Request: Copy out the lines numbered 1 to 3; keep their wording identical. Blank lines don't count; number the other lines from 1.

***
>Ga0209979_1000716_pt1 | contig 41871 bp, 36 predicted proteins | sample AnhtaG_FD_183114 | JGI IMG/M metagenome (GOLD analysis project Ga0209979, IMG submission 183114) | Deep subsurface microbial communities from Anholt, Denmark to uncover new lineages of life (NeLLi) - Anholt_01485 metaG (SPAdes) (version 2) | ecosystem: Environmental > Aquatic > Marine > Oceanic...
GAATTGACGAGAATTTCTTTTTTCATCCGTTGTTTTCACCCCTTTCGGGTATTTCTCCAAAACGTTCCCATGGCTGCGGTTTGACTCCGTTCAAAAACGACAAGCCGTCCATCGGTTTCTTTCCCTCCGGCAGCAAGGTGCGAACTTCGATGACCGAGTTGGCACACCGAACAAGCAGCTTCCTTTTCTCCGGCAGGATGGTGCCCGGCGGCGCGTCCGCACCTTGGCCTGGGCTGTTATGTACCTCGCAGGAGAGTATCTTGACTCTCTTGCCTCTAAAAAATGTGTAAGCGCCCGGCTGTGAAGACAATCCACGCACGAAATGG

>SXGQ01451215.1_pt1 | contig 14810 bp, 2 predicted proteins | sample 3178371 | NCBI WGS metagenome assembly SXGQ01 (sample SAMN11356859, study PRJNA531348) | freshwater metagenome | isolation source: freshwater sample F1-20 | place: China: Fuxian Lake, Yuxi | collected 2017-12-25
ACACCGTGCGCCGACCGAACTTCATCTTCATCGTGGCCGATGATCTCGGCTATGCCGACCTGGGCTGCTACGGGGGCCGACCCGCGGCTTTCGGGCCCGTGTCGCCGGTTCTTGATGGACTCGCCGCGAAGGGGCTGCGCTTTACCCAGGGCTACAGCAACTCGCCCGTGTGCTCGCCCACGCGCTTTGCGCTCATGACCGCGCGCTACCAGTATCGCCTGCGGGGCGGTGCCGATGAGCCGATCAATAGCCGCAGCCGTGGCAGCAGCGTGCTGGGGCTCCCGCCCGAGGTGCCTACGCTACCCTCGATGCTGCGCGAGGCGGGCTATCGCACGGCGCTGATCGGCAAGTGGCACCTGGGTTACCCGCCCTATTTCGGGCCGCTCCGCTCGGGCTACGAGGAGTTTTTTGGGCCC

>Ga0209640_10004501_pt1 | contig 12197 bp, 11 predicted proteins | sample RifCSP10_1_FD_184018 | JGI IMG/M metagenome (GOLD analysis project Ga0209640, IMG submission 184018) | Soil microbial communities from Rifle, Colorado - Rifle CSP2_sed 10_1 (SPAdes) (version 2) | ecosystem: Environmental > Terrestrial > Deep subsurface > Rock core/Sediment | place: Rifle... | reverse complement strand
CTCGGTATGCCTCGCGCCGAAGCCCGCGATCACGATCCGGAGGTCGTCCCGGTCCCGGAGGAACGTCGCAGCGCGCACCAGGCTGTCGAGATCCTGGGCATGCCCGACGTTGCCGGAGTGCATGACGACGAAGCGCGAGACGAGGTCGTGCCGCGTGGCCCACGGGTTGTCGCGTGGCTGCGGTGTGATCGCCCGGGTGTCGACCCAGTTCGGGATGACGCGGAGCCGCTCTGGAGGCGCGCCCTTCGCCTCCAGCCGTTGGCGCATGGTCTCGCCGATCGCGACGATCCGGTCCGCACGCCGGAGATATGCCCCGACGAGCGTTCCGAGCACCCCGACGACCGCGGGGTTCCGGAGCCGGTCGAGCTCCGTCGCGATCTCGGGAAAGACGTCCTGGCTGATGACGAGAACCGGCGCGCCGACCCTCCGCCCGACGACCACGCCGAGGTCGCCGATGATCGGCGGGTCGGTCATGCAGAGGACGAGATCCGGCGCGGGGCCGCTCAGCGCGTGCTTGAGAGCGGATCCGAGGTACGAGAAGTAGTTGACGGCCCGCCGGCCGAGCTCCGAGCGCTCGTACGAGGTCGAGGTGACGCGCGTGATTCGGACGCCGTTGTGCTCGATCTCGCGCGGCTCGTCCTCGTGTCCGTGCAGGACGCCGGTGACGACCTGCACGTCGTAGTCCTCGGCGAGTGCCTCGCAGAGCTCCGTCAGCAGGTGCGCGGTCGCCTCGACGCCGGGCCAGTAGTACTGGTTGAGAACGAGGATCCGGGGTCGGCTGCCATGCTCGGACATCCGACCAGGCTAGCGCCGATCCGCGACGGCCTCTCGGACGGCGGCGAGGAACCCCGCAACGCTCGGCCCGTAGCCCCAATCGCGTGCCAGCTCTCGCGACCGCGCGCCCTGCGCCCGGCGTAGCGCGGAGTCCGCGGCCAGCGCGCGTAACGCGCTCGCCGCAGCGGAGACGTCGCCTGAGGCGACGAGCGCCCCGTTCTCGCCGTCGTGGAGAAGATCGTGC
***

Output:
>Ga0209979_1000716_pt1 | contig 41871 bp, 36 predicted proteins | sample AnhtaG_FD_183114 | JGI IMG/M metagenome (GOLD analysis project Ga0209979, IMG submission 183114) | Deep subsurface microbial communities from Anholt, Denmark to uncover new lineages of life (NeLLi) - Anholt_01485 metaG (SPAdes) (version 2) | ecosystem: Environmental > Aquatic > Marine > Oceanic...
GAATTGACGAGAATTTCTTTTTTCATCCGTTGTTTTCACCCCTTTCGGGTATTTCTCCAAAACGTTCCCATGGCTGCGGTTTGACTCCGTTCAAAAACGACAAGCCGTCCATCGGTTTCTTTCCCTCCGGCAGCAAGGTGCGAACTTCGATGACCGAGTTGGCACACCGAACAAGCAGCTTCCTTTTCTCCGGCAGGATGGTGCCCGGCGGCGCGTCCGCACCTTGGCCTGGGCTGTTATGTACCTCGCAGGAGAGTATCTTGACTCTCTTGCCTCTAAAAAATGTGTAAGCGCCCGGCTGTGAAGACAATCCACGCACGAAATGG

>SXGQ01451215.1_pt1 | contig 14810 bp, 2 predicted proteins | sample 3178371 | NCBI WGS metagenome assembly SXGQ01 (sample SAMN11356859, study PRJNA531348) | freshwater metagenome | isolation source: freshwater sample F1-20 | place: China: Fuxian Lake, Yuxi | collected 2017-12-25